The latest in a line of documentaries critiquing the American diet, “Fed Up” quickly zeroes in on what would appear to be its villain. According to the film, added sugar, in all forms – including not just the demonized high-fructose corn syrup, but also more natural-sounding throwbacks such as “pure” cane sugar – is almost singlehandedly responsible for what one interview subject calls the obesity tsunami sweeping the nation, as well as the sharp rise in diabetes.
Of course, the increased sugar in processed foods is just the weapon that’s killing us, according to director Stephanie Soechtig and journalist Katie Couric, who narrates and produced the informative and at times anger-inducing film. The real culprit, “Fed Up” argues, is an industry pushing sugar-laden junk food on an unsuspecting public.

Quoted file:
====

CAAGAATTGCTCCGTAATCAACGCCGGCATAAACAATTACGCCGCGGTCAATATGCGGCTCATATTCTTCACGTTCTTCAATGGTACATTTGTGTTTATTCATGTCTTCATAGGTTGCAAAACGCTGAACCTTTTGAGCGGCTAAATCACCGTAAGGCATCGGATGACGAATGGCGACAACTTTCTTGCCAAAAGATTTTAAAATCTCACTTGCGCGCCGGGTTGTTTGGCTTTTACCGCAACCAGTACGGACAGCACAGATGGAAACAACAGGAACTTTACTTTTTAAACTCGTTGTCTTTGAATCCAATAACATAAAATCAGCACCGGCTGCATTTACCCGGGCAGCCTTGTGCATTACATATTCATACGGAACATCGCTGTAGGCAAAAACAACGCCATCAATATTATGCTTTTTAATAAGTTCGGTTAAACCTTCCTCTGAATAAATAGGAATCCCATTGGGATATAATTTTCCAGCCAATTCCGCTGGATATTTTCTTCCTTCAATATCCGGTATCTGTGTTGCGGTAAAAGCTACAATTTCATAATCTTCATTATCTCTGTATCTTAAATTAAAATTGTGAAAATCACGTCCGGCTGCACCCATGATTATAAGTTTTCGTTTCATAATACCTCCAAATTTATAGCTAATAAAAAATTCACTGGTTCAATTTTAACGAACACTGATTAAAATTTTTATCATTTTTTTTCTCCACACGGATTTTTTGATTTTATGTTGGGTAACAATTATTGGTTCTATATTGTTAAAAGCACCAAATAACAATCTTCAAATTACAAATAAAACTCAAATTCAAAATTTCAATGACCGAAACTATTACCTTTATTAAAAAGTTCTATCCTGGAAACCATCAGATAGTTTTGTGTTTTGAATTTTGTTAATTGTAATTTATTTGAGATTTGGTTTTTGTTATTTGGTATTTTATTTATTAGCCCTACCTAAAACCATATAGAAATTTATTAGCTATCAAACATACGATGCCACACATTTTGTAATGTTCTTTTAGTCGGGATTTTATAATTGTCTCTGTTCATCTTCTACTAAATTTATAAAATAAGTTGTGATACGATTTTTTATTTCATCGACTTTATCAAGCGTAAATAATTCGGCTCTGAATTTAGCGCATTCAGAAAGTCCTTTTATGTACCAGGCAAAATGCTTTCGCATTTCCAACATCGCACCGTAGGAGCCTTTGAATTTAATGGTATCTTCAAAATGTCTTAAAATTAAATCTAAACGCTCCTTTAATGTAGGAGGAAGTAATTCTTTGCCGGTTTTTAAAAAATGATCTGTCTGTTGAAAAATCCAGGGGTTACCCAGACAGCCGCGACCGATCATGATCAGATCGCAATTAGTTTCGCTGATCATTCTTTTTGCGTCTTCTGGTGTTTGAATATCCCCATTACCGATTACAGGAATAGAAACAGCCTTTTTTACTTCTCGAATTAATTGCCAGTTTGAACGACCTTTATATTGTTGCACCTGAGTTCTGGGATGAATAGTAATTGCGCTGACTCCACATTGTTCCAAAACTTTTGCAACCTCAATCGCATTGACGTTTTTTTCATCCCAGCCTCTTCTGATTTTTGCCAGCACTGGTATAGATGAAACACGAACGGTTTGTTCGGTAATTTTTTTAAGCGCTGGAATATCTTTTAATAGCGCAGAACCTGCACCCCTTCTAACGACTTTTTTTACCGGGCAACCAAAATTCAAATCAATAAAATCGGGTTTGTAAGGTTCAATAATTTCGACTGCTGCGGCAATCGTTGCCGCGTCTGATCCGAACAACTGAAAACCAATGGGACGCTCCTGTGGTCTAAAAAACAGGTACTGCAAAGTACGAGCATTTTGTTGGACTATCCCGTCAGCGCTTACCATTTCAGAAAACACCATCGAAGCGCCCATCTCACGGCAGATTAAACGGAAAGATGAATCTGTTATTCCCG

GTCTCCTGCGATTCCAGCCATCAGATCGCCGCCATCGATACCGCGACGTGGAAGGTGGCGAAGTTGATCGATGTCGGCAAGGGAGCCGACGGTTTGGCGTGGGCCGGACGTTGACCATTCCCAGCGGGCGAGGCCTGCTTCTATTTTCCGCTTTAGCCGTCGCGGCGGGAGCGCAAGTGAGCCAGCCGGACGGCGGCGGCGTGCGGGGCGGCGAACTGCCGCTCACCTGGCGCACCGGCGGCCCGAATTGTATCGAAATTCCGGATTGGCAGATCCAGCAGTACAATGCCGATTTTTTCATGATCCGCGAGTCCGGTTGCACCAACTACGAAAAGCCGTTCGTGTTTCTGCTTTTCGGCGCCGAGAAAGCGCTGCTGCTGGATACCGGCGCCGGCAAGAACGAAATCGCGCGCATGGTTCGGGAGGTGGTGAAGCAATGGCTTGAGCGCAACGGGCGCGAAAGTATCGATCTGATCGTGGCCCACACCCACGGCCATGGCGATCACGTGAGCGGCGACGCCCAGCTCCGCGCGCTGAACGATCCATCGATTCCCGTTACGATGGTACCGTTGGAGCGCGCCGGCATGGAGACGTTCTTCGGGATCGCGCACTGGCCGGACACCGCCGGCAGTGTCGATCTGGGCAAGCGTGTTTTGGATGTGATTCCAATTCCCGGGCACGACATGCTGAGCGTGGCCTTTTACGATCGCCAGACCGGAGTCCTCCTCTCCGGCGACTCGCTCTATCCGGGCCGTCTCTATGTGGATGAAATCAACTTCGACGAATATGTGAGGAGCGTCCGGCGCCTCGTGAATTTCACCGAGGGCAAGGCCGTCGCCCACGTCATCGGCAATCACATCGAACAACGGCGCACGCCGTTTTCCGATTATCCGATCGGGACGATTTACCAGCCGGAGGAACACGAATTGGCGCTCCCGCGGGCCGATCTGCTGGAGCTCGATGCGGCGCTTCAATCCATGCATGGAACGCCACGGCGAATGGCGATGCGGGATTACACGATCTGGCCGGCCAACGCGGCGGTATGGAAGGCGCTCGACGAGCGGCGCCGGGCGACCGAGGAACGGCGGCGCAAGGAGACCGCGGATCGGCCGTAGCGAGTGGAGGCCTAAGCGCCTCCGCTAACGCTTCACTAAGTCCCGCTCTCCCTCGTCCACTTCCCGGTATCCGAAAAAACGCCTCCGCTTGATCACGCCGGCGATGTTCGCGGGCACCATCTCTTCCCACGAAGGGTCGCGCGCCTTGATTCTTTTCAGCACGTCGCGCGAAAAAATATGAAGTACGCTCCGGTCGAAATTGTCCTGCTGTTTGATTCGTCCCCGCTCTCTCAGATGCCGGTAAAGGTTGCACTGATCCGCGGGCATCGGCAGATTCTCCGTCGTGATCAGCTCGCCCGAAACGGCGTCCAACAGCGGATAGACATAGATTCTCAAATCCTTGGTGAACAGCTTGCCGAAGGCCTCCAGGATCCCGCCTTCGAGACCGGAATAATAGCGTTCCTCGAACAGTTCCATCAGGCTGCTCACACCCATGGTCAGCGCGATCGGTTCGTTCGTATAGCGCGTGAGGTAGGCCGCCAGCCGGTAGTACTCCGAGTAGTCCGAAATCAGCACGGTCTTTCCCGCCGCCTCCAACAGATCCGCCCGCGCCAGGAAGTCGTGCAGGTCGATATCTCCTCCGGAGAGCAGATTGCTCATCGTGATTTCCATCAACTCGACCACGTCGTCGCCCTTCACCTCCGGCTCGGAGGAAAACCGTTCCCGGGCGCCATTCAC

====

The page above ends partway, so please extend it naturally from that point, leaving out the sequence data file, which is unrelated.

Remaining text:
Celebrities appearing in “Fed Up” include former President Bill Clinton and former FDA Commissioner David A. Kessler, both of whom bemoan the lack of government foresight on obesity and diabetes. (Opponents of so-called “nanny state” efforts to regulate, say, soft drink size are given short shrift.) But it’s author-activist Michael Pollan who delivers the film’s most succinct message when he says that the single best way to improve one’s diet is simply to cook what you eat.
Change, according to the film, isn’t going to happen unless it comes in the form of a revolution.
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For that reason, “Fed Up” isn’t so much a warning to the ignorant shopper or a tip for the unimaginative chef as it is a rallying cry. Whether it will convert the complacent is an open question.